credit can help you get a business card with favorable rewards and terms. For brand-new startups, personal credit is probably 90 percent of what banks look at, King says. As your business becomes more established and your business credit rating climbs, personal credit will start to weigh less heavily, but an excellent personal credit score can still give you an edge.

Is it possible to get a business credit card without a personal guarantee?

It’s possible. But only in very special circumstances, King says, including:

  • You have a long, close relationship with a bank, a long-established business and heavy profits. If you’ve already gotten large loans from that bank, “they’ve probably drilled deep enough into your financials to know you’re solid as a rock,” King says. You’ll still have to negotiate to be released from the personal guarantee, though, and the bank still might refuse, King says.

    When it comes to negotiating out of a personal guarantee, you’ll probably have more luck with a small regional bank than a large one, King says. With a large bank, the person (or committee) that makes decisions regarding your account probably doesn’t even know you.

    “A small bank actually knows you,” King says. “You may have a business loan officer who submits a package directly to the committee that makes the approvals.”

  • Your startup has a lot of venture capitalist funding (we’re talking millions of dollars) – and that funding is stored in the bank you want the credit card from. The bank has your money and may be less worried about personally guaranteeing a card with, say, a $50,000 credit line.

Another way – business lines of credit

A lot of the confusion surrounding personal guarantees on business cards stems from the fact that you can get other forms of business credit without personal guarantees – assuming you have good business credit. Companies that sell goods and services to businesses (Home Depot, Staples, Pitney Bowes, for example) extend lines of credit to businesses. And those can sometimes take the form of a credit card that can be used only with that company. The credit card is different from one you’d get at your bank, since it can’t be used everywhere. Therefore, a personal guarantee is often not necessary, if your business credit rating is good enough.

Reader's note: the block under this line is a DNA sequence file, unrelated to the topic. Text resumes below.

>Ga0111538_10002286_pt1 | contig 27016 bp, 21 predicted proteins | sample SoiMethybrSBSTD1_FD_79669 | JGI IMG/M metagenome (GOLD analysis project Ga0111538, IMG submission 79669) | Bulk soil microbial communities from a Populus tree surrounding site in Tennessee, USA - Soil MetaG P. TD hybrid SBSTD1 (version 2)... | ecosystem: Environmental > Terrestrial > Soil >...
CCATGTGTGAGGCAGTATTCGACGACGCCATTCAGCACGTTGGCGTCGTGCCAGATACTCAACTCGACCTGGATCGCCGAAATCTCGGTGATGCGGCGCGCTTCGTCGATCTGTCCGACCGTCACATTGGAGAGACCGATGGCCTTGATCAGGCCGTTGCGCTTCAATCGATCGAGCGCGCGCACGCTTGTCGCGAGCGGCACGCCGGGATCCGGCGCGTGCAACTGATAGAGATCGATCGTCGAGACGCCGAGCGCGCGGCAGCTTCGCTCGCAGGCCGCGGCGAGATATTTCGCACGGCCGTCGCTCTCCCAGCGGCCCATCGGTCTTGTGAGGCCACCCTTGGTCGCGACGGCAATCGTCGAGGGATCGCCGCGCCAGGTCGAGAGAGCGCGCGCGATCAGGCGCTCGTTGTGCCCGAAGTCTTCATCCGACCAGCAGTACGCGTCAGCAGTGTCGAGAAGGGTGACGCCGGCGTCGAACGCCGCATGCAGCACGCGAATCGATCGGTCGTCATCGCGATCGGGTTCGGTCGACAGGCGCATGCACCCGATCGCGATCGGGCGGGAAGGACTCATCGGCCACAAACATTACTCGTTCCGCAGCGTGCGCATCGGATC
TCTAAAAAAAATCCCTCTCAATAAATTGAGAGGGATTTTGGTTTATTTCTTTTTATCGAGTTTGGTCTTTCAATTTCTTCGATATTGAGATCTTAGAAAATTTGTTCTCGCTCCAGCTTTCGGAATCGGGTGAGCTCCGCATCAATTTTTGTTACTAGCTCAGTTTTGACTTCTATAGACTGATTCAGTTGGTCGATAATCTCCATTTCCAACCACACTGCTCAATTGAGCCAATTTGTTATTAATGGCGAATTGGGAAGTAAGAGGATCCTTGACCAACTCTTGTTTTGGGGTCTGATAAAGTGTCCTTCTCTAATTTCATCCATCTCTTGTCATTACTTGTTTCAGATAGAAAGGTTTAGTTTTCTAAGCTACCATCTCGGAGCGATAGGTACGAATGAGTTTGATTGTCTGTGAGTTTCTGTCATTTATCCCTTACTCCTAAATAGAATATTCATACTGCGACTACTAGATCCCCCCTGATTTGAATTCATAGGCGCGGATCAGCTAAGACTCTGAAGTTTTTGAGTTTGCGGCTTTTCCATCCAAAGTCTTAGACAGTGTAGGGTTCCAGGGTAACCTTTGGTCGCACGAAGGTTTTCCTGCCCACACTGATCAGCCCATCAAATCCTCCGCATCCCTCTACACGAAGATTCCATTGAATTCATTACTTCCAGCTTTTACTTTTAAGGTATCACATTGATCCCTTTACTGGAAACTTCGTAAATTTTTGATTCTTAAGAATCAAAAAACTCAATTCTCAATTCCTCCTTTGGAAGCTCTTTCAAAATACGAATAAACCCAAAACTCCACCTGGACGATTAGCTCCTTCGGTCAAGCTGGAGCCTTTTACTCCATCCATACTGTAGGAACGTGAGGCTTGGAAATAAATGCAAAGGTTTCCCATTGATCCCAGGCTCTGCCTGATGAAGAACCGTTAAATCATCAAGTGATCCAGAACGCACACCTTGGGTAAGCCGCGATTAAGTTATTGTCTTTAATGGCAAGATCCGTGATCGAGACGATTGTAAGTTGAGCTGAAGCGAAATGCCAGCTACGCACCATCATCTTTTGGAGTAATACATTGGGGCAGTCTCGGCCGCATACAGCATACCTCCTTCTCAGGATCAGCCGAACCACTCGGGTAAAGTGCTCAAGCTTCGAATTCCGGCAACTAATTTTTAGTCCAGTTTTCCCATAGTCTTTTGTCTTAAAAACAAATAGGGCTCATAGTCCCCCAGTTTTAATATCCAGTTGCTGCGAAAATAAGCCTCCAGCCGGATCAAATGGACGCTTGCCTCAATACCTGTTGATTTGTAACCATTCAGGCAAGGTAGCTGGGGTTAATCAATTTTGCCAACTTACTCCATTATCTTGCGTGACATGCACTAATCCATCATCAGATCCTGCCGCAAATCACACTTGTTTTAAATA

Company-specific lines of credit are more lenient about personal guarantees because you’ll be limited to buying things specifically for the business.

“But if you’re a bank and you’re giving someone a business credit card, that person could use it for anything,” King says. “They could go gambling in Vegas with that money.”

A savvy small business might leverage these types of credit lines to minimize the amount of credit they have to personally guarantee, King says. For example, say you’re a contractor with excellent business credit in need of credit for building supplies. You might consider getting a larger line of credit at Home Depot (where you’ll be buying the majority of your supplies) and the remaining smaller amount via a business credit card from a bank. You’re still getting the credit you need, but you’re personally guaranteeing only a small part of it

In conclusion

Technically, it’s possible to get a business credit card from a bank with no personal guarantee.

“But if you understand how difficult it is, you’re way better off focusing on running a good, profitable business,” King says. “Rather than trying to get a card with a $10,000 limit [and no personal guarantee], focus on driving $1 million in revenues to your business.”

Updated October 2015

Category: Business card